The franchise disclosure document (FDD), the annual filing by a franchise corporation that includes all of the information an entrepreneur will be privy to when considering a franchise investment, can include two dozen sections and run to hundreds of pages. But FDDs all have one thing in common, according to attorney Richard Rosen:
"These documents are pretty long, on purpose," said Rosen, current chairman of the New York State Franchise Bar Association and a member of the Franchise Times' "Legal Eagles Hall of Fame." That purpose is to favor the franchise corporation over the prospective franchisee.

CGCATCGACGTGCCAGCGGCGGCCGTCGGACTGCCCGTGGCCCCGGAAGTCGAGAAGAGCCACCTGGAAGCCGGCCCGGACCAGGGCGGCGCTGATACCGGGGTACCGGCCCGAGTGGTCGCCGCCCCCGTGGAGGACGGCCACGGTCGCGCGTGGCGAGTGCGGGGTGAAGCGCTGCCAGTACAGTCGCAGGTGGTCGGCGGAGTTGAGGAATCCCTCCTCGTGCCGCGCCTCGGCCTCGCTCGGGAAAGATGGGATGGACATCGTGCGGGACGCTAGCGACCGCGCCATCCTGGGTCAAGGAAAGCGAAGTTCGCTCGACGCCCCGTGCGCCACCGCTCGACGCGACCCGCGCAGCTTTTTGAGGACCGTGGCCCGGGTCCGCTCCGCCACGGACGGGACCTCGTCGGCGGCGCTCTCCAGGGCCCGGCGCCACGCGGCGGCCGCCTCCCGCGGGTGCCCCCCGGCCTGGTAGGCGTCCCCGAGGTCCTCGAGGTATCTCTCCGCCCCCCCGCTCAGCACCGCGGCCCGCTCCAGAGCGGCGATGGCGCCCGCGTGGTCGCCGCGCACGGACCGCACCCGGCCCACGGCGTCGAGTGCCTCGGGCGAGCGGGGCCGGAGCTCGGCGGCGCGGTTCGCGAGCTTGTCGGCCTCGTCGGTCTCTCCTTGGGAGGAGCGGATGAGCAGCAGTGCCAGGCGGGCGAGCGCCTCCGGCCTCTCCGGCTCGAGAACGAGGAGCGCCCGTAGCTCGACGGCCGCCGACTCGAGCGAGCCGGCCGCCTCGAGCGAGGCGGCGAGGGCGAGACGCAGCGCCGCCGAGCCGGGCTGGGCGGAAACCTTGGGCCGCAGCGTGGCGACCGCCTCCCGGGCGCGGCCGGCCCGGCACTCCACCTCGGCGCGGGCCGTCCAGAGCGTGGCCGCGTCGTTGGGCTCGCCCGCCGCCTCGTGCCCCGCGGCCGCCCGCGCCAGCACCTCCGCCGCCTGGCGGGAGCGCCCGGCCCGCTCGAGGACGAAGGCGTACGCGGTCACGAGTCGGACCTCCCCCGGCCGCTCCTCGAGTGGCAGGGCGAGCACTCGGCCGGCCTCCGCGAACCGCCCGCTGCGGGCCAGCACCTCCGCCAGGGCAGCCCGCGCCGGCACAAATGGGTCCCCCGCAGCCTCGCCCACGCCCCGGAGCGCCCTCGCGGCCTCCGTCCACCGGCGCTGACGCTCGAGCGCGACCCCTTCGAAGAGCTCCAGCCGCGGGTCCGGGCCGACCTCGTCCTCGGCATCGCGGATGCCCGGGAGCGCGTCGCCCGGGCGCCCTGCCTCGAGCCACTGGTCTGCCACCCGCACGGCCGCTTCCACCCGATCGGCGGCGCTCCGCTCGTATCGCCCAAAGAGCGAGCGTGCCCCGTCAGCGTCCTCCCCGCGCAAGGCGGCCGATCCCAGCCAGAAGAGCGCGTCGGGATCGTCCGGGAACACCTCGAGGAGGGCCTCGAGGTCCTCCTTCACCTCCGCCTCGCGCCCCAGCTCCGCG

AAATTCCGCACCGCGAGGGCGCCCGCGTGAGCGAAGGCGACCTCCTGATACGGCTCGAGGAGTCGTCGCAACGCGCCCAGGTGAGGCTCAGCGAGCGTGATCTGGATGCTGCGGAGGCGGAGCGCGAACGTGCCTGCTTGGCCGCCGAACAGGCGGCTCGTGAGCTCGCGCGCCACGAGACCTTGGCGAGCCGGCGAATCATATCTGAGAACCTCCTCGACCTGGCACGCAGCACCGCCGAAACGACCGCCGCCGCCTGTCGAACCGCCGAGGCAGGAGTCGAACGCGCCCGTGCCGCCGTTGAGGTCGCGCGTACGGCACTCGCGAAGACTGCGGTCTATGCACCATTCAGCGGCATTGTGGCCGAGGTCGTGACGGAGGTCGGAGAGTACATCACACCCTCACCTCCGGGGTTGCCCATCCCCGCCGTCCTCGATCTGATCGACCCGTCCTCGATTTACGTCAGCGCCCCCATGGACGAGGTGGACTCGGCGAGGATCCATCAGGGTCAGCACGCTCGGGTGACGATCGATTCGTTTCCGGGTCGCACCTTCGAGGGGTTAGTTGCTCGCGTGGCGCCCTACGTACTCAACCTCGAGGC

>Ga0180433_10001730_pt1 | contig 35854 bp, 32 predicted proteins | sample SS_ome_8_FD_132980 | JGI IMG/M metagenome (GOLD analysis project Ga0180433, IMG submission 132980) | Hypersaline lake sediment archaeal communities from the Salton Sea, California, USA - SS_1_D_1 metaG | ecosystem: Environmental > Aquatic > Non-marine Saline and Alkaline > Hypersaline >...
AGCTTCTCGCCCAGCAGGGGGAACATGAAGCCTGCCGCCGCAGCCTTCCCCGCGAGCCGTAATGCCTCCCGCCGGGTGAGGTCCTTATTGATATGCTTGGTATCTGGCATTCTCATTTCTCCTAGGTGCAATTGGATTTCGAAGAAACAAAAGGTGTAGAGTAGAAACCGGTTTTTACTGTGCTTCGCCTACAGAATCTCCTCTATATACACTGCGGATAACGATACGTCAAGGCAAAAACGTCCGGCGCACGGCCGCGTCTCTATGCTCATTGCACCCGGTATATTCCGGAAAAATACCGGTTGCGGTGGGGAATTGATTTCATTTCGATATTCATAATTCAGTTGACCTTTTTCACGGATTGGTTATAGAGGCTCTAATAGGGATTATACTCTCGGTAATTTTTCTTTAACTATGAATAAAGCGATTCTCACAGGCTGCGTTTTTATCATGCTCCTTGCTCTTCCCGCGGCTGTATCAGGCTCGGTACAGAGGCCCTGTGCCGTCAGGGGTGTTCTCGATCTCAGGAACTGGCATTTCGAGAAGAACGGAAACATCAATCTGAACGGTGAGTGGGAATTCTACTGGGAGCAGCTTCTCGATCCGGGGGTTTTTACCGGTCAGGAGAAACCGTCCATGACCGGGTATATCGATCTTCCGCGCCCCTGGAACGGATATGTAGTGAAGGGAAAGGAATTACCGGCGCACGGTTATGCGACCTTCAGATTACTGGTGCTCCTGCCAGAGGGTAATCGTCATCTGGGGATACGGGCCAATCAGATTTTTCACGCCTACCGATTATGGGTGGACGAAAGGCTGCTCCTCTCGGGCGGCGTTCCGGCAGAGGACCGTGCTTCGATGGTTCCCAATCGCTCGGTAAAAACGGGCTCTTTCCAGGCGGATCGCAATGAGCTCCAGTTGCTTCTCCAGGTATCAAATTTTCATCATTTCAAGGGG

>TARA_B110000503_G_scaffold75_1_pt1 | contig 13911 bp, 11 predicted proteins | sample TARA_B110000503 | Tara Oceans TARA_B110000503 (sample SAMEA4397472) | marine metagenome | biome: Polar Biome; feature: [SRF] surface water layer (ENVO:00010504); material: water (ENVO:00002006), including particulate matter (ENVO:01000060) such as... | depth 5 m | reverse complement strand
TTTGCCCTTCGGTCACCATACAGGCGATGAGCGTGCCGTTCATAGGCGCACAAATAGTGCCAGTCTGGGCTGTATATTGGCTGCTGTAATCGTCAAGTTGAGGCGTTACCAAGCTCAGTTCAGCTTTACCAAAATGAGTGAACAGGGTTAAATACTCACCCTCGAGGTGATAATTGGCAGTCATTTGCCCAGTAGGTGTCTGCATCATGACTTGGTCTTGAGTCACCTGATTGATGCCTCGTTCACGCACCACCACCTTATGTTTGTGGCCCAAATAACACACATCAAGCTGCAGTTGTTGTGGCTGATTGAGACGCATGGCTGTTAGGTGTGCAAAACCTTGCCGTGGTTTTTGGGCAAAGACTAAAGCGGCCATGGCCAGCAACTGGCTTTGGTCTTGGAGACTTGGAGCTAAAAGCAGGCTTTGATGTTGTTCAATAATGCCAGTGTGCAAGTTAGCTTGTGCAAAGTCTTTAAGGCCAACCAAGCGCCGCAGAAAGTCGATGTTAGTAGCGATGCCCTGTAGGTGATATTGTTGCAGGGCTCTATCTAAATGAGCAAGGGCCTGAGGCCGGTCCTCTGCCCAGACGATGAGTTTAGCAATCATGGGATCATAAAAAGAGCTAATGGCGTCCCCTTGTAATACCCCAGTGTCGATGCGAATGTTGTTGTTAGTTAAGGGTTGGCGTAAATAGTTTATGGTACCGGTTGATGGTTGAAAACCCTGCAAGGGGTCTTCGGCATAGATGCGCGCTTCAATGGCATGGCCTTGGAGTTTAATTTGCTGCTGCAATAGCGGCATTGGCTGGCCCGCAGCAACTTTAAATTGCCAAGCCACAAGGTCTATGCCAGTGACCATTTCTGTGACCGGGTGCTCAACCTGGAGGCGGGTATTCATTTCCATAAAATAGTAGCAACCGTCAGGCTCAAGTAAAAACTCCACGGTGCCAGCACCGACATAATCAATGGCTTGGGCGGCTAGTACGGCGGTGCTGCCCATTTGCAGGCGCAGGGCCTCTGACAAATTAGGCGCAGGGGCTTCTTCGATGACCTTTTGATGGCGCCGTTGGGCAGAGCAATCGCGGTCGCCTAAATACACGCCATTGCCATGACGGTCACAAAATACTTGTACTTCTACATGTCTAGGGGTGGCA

Rosen, who has reviewed countless FDDs during his career while representing hundreds of entrepreneurs buying into franchise systems, said reading these documents in their entirety is essential research, but there are the sections of the FDD that are the most important for entrepreneurs to understand.